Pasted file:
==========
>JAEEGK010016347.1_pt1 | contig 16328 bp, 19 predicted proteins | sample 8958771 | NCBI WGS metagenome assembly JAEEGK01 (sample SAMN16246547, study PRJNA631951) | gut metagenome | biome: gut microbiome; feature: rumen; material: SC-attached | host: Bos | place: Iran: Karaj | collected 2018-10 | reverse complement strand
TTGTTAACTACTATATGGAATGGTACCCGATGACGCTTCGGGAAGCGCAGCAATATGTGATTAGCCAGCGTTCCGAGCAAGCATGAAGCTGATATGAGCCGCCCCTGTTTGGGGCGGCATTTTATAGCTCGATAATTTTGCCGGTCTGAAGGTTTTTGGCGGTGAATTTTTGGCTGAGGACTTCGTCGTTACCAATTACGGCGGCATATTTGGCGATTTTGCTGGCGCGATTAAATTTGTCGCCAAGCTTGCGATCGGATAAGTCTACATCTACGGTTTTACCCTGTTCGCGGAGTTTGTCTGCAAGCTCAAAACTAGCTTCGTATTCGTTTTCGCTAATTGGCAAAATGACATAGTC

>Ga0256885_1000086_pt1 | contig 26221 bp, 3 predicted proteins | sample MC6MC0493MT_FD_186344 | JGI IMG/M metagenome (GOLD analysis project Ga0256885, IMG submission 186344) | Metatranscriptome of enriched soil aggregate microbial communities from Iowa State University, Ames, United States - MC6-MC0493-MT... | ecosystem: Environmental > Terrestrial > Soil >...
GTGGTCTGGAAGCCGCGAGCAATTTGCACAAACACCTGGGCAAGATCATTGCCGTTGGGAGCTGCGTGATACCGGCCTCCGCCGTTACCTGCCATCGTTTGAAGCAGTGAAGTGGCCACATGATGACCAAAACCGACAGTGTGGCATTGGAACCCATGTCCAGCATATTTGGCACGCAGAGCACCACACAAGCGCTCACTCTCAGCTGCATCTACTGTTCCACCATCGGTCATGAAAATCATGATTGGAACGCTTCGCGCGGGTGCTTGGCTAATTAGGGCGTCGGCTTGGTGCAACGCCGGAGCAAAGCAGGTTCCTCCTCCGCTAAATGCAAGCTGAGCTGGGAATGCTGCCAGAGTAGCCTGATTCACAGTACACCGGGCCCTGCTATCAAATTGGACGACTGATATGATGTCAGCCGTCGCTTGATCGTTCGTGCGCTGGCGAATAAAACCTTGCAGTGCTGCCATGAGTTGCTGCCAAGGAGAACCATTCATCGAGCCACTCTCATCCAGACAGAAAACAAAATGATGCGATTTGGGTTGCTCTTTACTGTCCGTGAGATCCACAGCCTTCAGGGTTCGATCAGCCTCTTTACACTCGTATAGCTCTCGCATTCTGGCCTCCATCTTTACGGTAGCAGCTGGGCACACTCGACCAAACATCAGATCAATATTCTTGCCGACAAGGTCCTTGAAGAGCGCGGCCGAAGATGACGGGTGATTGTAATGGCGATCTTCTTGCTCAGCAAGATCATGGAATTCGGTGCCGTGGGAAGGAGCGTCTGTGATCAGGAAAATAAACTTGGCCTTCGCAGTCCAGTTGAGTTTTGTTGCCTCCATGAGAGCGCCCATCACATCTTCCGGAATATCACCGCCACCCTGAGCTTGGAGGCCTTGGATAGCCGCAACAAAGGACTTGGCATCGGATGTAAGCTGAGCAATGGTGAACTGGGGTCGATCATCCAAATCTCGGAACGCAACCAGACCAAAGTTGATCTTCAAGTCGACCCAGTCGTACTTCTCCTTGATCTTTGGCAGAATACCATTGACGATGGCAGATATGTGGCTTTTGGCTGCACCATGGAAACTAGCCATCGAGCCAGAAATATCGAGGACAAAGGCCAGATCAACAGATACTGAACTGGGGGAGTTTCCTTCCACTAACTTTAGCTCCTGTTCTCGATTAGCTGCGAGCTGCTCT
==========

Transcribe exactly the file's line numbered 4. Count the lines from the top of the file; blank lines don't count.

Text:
GTGGTCTGGAAGCCGCGAGCAATTTGCACAAACACCTGGGCAAGATCATTGCCGTTGGGAGCTGCGTGATACCGGCCTCCGCCGTTACCTGCCATCGTTTGAAGCAGTGAAGTGGCCACATGATGACCAAAACCGACAGTGTGGCATTGGAACCCATGTCCAGCATATTTGGCACGCAGAGCACCACACAAGCGCTCACTCTCAGCTGCATCTACTGTTCCACCATCGGTCATGAAAATCATGATTGGAACGCTTCGCGCGGGTGCTTGGCTAATTAGGGCGTCGGCTTGGTGCAACGCCGGAGCAAAGCAGGTTCCTCCTCCGCTAAATGCAAGCTGAGCTGGGAATGCTGCCAGAGTAGCCTGATTCACAGTACACCGGGCCCTGCTATCAAATTGGACGACTGATATGATGTCAGCCGTCGCTTGATCGTTCGTGCGCTGGCGAATAAAACCTTGCAGTGCTGCCATGAGTTGCTGCCAAGGAGAACCATTCATCGAGCCACTCTCATCCAGACAGAAAACAAAATGATGCGATTTGGGTTGCTCTTTACTGTCCGTGAGATCCACAGCCTTCAGGGTTCGATCAGCCTCTTTACACTCGTATAGCTCTCGCATTCTGGCCTCCATCTTTACGGTAGCAGCTGGGCACACTCGACCAAACATCAGATCAATATTCTTGCCGACAAGGTCCTTGAAGAGCGCGGCCGAAGATGACGGGTGATTGTAATGGCGATCTTCTTGCTCAGCAAGATCATGGAATTCGGTGCCGTGGGAAGGAGCGTCTGTGATCAGGAAAATAAACTTGGCCTTCGCAGTCCAGTTGAGTTTTGTTGCCTCCATGAGAGCGCCCATCACATCTTCCGGAATATCACCGCCACCCTGAGCTTGGAGGCCTTGGATAGCCGCAACAAAGGACTTGGCATCGGATGTAAGCTGAGCAATGGTGAACTGGGGTCGATCATCCAAATCTCGGAACGCAACCAGACCAAAGTTGATCTTCAAGTCGACCCAGTCGTACTTCTCCTTGATCTTTGGCAGAATACCATTGACGATGGCAGATATGTGGCTTTTGGCTGCACCATGGAAACTAGCCATCGAGCCAGAAATATCGAGGACAAAGGCCAGATCAACAGATACTGAACTGGGGGAGTTTCCTTCCACTAACTTTAGCTCCTGTTCTCGATTAGCTGCGAGCTGCTCT